Cantrell: Credit card controversy 'definitely not' criminal
NEW ORLEANS (WVUE) - Just over a week after avoiding questions about the criminal investigation into her spending, Mayor-elect LaToya Cantrell addressed allegations at a Chamber of Commerce meeting today, telling attendees she's not a criminal.
It's the first time Mayor-Elect Latoya Cantrell has spoken out about the "legal issues" she says she's facing.
Fox 8 News spoke to a legal analyst to learn more about Cantrell's decision to bring up the controversy and why she approached it the way she did.
"The only thing in my heart is to do good," Mayor-elect Latoya Cantrell told a room full of people, Wednesday.
After weeks of remaining tight-lipped about the investigation into her spending, Mayor-elect Cantrell briefly brought up the issue in the first several minutes of her speech to the chamber of commerce and its attendees.
"Never imagined in my wildest dreams that I would have to engage an attorney of any sort, especially being married to one, but one that's tied to criminal defense," said Cantrell.
"She's being advised by a very high-priced team of criminal defense attorneys and they're very good at what they do and so, I'm sure they're advising her the best thing to do is to get ahead of the story and to go ahead and set the agenda," explained Dillard University Professor of Urban Studies and Public Policy Dr. Robert Collins.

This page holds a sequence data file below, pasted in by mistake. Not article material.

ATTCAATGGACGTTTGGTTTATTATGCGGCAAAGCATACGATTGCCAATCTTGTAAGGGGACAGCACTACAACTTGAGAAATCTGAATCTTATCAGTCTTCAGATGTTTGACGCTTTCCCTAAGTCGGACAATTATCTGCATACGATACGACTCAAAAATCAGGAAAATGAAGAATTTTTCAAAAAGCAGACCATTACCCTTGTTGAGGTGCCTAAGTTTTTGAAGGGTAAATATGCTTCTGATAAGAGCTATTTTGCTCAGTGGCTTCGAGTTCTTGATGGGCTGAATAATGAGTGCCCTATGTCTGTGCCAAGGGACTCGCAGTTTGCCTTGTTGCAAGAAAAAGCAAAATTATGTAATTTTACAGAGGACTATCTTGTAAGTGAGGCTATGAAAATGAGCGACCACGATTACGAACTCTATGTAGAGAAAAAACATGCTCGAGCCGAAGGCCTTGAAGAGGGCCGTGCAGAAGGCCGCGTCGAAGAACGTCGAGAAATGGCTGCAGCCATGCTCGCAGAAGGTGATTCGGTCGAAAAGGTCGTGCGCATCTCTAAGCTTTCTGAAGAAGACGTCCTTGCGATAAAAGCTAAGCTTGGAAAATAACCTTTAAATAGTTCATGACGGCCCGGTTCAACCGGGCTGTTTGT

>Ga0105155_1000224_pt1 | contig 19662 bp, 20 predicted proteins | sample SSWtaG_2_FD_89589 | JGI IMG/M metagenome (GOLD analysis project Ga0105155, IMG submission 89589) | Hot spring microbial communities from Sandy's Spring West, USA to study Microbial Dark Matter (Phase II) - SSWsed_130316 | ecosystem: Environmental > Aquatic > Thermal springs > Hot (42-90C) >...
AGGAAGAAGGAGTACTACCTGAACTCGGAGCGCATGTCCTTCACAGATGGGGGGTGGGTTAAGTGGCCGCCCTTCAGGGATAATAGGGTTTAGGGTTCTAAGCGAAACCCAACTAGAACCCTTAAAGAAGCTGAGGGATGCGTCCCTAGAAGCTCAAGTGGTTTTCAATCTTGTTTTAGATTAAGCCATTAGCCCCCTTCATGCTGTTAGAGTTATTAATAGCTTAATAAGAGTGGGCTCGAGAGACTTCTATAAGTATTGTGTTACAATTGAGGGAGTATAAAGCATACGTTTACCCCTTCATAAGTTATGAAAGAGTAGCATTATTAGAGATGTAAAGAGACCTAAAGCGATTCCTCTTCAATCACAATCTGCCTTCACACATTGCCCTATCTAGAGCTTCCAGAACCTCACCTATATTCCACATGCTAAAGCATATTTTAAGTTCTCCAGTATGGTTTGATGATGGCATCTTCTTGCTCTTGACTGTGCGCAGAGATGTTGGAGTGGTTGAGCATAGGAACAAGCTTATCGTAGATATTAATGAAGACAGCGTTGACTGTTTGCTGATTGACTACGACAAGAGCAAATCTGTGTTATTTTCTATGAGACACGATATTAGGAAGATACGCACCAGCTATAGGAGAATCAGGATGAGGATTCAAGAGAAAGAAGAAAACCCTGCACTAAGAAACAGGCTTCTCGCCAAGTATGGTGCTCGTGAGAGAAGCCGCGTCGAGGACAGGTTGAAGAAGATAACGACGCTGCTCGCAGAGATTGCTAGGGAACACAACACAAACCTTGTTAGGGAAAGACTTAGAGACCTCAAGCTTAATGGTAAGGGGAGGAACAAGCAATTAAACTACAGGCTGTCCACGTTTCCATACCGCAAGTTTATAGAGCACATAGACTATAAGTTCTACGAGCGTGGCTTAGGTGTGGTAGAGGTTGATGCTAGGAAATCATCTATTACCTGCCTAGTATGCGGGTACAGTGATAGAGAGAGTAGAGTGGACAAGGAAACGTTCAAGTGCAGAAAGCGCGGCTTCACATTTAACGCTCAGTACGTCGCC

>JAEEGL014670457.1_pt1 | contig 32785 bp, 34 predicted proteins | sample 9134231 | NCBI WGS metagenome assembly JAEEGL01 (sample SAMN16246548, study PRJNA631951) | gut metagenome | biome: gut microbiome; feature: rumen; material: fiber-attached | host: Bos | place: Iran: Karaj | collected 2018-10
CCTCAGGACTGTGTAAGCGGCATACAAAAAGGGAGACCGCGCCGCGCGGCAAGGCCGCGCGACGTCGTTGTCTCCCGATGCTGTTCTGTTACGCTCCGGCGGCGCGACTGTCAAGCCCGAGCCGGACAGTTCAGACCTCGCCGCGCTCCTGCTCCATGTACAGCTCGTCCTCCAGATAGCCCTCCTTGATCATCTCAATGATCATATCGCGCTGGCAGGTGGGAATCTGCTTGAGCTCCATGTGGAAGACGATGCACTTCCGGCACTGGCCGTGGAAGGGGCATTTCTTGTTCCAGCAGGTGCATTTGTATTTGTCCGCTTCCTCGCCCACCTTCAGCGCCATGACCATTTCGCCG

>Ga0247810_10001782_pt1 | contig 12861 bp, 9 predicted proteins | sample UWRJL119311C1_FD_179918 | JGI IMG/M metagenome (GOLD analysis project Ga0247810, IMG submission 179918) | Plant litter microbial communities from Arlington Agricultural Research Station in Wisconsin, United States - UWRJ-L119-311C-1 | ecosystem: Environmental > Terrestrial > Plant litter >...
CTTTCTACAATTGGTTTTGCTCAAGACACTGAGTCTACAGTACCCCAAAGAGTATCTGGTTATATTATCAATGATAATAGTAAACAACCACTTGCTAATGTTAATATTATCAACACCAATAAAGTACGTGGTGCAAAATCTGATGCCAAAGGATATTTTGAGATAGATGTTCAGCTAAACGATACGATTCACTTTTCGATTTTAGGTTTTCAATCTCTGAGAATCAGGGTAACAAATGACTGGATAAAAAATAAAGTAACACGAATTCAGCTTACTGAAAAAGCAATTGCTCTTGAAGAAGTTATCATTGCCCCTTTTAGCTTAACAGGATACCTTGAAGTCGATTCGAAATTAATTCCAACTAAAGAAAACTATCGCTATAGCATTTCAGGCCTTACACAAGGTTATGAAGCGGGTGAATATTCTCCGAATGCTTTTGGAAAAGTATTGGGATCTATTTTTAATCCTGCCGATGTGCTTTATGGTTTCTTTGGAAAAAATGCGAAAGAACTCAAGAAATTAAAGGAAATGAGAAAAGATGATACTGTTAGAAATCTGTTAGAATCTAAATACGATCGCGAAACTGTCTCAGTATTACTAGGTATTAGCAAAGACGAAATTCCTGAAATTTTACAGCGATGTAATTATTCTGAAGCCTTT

Collins says Cantrell likely didn't realize the sort of scrutiny she'd be under as mayor-elect.
The attorney general confirmed, last month, his office is investigating Cantrell over her use of three, city-issued credit cards.
"Never in my wildest dreams, especially knowing, 'Hey, I haven't done anything wrong.' Definitely not a criminal," Cantrell said, Wednesday.
"This is basically a situation she's going to argue that I paid the money back, the money's been paid back. This is a civil matter. If there are any penalties later, they should only be civil penalties," said Dr. Collins. "She obviously doesn't think there's any criminal liability and obviously does not believe there should be any criminal penalties."
Public records show Cantrell reimbursed the city nearly $4,400 just before qualifying to run for mayor. The mayor-elect previously argued the charges she did not pay back were purchases made for outreach in the community.
"Make no mistake about it, I will surround myself with good people, ensuring I am leading with real integrity but accountability. That's something you should not have to worry about. So, I'm just wanting to reaffirm not only my commitment to you, but I'm encouraging you to continue to stand by me because, together, we're going to do great things for our people and I mean all of the people in our city," Cantrell explained.
"I believe she's trying to make the argument to the voters, now to the citizens since the election is over, that even though I may have had some issues in the past, that was when I was on the city council. Now that I'm going to be mayor, I'm going to have the ability to appoint a large team of attorneys, accountants, financial people, so you won't have to worry about me making these sorts of mistakes in the future that I made in the past because I'm now going to have people checking everything I do," said Dr. Collins.
Collins anticipates we won't hear much more from Cantrell about these legal issues until she has to respond to them in court.
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